What lies ahead for the construction industry in 2019?
At the beginning of a new year it is customary to consider what the year ahead may bring. 2019 promises to be eventful not least with the UK's (planned) exit from the EU on 29 March 2019. Here's what to look out for in the next 12 months…
The impact of Brexit on currency markets and affects on the cost of imported materials and the UK labour market was felt almost immediately after the referendum in June 2016. Between now and 29 March there is the possibility for further referendums which will bring more uncertainty and affect the appetite for fixed-price contracts in the construction industry. There is likely to be continued focus on the change control provisions in contracts to try to mitigate some of the negative affects on labour and currency fluctuations.
Before Christmas the Government proposed draft changes to the procurement Regulations to address the scenario of a no-deal Brexit. Public procurement rules are already enshrined in UK law therefore the effect of the changes are limited to more of a 'spring clean' to reflect the exit from the EU. However, the Government is planning to set up a UK e-notification service if access to OJEU is closed off on 29 March.
There is no doubt that following Brexit projects requiring public or private finance will be more dependent on the health of the UK economy if any EU funding routes are withdrawn.
The Grenfell Enquiry
Whilst the majority of social residential developments have either begun or completed works to remove combustible cladding, at the end of 2018 it was reported that only 14 out of 176 private residential apartment blocks had begun or completed the removal works. According to the Ministry of Housing, Communities and Local Government, there were no plans to carry out the removal of combustible cladding on 76 private residential blocks.
We are likely to hear more on the issue of 'value engineering'. Dame Judith Hackitt highlighted the risks associated with value engineering during her speech at the annual conference of the Chartered Association of Building Engineers in October 2018. In the current climate, employers are likely to place greater emphasis in the bid process on technical specifications, materials testing and health and safety assessments rather than focusing on who can do the job cheapest.
We expect the impact of the Grenfell tragedy, on cladding, fire doors and the wider construction industry, the be felt acutely over the next 12 months and beyond.
Read more on the Government's plans to take forward the recommendations from Dame Hackitt's review of the Building Regulations here.
Impact of S&T (UK) Limited v Grove Developments Limited
In November 2018 the Court of Appeal concluded that that an employer who has failed to serve both a payment notice and a pay less notice can nevertheless commence an adjudication to have the true value of an application assessed and to reclaim any sum which has been overpaid. This was a significant departure from previous 'smash and grab' cases. This confirmed the availability to employers of true value adjudications even if they have failed to issue a timely payment or a valid pay less notice
The impact of this decision will play out in 2019. However, it may be something that is addressed by the Department for Business, Energy & Industrial Strategy's review of the 2011 amendments to the Construction Act when finally published. The logical step would appear to be an amendment to the Construction Act so that the issues that arose from S&T v Grove are resolved in legislation although this may be unlikely.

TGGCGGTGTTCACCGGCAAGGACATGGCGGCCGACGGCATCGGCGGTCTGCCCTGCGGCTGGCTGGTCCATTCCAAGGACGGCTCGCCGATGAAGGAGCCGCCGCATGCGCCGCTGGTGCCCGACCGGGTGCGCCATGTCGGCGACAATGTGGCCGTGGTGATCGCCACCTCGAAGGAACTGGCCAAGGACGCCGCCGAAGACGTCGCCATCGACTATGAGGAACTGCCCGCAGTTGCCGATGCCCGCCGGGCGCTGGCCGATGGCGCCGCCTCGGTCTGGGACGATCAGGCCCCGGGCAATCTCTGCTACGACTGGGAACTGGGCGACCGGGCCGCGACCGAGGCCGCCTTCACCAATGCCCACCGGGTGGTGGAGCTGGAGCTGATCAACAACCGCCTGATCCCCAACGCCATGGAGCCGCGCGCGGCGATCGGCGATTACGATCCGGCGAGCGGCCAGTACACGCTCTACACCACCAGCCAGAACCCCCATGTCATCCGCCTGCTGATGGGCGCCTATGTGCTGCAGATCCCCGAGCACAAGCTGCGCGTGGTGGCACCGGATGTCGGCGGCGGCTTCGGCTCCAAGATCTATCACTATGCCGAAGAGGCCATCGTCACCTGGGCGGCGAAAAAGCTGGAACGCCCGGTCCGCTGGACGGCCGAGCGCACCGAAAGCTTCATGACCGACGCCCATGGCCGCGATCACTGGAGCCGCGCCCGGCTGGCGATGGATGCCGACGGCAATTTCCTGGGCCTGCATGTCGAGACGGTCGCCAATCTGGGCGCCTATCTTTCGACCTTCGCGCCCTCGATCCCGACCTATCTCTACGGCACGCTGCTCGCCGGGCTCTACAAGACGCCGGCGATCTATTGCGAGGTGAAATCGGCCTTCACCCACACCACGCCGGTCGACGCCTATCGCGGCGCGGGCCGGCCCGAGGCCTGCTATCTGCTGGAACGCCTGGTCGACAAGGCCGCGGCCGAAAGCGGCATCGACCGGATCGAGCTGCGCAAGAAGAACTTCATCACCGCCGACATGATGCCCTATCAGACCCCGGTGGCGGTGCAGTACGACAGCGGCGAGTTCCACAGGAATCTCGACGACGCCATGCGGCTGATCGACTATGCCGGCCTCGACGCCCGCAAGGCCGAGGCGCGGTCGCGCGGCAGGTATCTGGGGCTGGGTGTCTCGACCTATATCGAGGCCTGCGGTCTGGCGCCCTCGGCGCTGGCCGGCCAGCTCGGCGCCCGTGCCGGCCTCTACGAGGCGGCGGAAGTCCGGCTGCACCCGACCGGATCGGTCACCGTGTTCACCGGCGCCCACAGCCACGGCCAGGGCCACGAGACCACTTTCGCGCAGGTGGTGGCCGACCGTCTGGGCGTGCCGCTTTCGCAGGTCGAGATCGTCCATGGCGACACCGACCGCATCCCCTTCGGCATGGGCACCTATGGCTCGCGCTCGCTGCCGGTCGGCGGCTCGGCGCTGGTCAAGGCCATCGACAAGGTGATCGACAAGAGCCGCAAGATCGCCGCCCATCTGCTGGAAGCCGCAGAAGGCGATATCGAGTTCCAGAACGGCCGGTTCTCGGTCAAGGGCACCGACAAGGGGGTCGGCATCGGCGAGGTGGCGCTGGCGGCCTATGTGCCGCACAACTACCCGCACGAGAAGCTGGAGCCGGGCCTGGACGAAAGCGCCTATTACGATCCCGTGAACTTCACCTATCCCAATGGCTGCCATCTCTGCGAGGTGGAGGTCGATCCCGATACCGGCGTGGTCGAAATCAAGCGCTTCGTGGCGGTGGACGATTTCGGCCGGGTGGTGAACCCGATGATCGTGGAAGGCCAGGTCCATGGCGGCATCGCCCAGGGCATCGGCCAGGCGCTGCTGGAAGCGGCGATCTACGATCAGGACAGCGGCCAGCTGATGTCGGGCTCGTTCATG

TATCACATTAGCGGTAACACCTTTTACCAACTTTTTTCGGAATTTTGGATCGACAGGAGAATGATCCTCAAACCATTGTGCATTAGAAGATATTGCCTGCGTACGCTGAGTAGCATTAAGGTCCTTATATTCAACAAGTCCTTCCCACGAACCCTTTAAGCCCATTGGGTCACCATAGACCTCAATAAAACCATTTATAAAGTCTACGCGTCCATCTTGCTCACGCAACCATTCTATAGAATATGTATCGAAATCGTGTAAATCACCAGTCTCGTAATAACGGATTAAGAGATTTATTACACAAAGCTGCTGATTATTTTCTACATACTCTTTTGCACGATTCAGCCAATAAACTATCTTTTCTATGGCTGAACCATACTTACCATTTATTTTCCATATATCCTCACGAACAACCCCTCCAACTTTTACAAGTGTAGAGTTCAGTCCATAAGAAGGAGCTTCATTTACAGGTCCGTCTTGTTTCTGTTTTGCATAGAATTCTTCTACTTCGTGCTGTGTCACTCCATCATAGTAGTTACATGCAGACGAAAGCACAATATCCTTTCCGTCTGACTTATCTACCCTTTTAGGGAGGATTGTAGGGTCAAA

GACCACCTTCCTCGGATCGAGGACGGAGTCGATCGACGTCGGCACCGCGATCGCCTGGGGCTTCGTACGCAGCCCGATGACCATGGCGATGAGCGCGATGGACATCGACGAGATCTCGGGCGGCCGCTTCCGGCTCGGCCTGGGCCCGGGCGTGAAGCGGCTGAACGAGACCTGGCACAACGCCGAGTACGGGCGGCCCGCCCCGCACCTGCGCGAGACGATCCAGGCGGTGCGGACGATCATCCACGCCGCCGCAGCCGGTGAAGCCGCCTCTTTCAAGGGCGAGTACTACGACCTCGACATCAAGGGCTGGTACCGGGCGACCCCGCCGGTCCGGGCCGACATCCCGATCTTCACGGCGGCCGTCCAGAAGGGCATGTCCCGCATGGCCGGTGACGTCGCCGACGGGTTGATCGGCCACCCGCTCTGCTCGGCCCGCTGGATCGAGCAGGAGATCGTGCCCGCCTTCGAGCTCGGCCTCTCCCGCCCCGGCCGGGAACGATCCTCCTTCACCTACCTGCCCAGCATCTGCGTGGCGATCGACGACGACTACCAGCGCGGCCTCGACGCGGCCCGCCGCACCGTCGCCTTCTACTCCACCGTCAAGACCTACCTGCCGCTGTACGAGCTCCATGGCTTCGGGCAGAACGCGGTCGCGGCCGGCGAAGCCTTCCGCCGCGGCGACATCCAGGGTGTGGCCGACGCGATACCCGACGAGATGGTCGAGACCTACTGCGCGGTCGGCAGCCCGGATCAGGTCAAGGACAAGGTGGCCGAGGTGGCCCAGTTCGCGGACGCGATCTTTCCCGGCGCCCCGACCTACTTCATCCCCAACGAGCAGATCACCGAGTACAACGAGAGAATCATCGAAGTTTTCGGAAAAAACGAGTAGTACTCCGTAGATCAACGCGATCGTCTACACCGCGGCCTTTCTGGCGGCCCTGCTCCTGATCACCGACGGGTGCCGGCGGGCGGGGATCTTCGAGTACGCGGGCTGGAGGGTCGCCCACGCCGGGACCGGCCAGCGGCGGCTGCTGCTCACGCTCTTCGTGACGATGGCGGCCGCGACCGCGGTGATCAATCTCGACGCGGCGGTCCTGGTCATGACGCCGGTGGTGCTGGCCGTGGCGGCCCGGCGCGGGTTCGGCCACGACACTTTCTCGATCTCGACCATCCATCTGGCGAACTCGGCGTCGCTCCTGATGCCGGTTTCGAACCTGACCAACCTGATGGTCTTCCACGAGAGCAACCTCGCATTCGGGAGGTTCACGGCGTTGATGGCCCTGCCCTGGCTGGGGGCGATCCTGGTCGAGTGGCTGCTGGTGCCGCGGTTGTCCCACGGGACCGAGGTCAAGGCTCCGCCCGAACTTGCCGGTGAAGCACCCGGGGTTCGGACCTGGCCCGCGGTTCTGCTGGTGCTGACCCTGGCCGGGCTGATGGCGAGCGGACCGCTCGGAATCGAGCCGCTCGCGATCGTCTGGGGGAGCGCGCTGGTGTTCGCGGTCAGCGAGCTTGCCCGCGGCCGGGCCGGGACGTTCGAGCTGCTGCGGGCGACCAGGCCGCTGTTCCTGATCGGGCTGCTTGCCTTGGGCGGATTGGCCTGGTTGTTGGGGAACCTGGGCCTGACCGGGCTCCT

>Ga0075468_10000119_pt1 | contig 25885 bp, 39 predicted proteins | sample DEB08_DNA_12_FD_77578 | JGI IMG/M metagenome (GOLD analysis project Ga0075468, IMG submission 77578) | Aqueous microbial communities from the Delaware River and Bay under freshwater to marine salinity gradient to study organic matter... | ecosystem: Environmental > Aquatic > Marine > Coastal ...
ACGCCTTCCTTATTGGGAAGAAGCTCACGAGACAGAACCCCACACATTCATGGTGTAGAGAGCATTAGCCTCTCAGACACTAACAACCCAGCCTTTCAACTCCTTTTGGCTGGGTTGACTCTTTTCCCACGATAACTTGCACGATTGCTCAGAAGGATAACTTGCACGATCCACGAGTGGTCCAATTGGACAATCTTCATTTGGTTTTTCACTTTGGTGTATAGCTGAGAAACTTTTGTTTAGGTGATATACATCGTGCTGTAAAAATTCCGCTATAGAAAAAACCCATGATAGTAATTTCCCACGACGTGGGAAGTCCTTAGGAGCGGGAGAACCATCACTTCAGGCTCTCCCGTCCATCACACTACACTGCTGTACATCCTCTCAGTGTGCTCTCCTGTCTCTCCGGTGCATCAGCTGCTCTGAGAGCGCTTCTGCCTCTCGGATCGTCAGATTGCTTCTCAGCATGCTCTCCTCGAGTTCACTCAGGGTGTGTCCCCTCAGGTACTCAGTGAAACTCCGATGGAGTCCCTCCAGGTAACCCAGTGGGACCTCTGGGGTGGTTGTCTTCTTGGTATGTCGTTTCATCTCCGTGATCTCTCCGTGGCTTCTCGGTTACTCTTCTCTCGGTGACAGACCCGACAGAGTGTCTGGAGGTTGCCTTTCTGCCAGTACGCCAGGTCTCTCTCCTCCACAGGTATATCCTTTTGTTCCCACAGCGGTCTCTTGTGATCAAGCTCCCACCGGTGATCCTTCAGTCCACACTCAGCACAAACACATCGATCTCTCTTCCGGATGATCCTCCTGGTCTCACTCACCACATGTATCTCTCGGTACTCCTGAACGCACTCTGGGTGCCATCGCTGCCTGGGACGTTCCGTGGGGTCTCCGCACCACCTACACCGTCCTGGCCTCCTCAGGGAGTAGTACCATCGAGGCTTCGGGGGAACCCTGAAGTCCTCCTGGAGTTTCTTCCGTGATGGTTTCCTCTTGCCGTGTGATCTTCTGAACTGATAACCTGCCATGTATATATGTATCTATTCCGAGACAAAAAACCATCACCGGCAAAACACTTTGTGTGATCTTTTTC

The new VAT "reverse charge" regime will come into effect for certain building and construction services on 1 October 2019. This will require the recipient of services, rather than the supplier, to account for VAT due. Subcontractor invoices will therefore no longer include VAT but will require the main contractor to account for the VAT. However, to determine whether the reverse charge applies, it will be necessary for contractors to disclose to their subcontractors whether or not they are at the end of the supply chain – information which could, in some cases, be commercially sensitive. Some businesses may also suffer a loss of cash flow where VAT is no longer charged as they will no longer be able to use the VAT they collect from customers as working capital before it is paid over to HMRC.
Aftermath of Carillion's Insolvency
The aftermath of Carillion's collapse will no doubt continue to be felt as lenders continue to reduce their exposure to the construction market. Many tier one contractors are seeking to secure new financing terms with lenders and it is possible we may see some more company failures.
Following the Chancellor's announcement in October that PFI and PF2 funding models are to be scrapped, projects like the Stonehenge Tunnel and the Lower Thames Crossing have had their funding plans pulled from underneath them. However, the Government has confirmed that both projects will be publicly funded.
The Government has suggested that the funding model known as regulated asset base (RAB) could be deployed to replace PFI/PF2 models. The RAB model, similar to the model used for the Thames Tideway Tunnel, sees private investors buy stakes in long term infrastructure projects and provides protection to financiers by regularly reviewing pricing. In the case of Thames Tideway consumers fund the construction of the project through their water bills. If events cause planned costs to be exceeded the regulator Ofwat steps in to ensure investors are protected. Like PFI and PF2, RAB is not included on the Government's balance sheet making it attractive to the Treasury.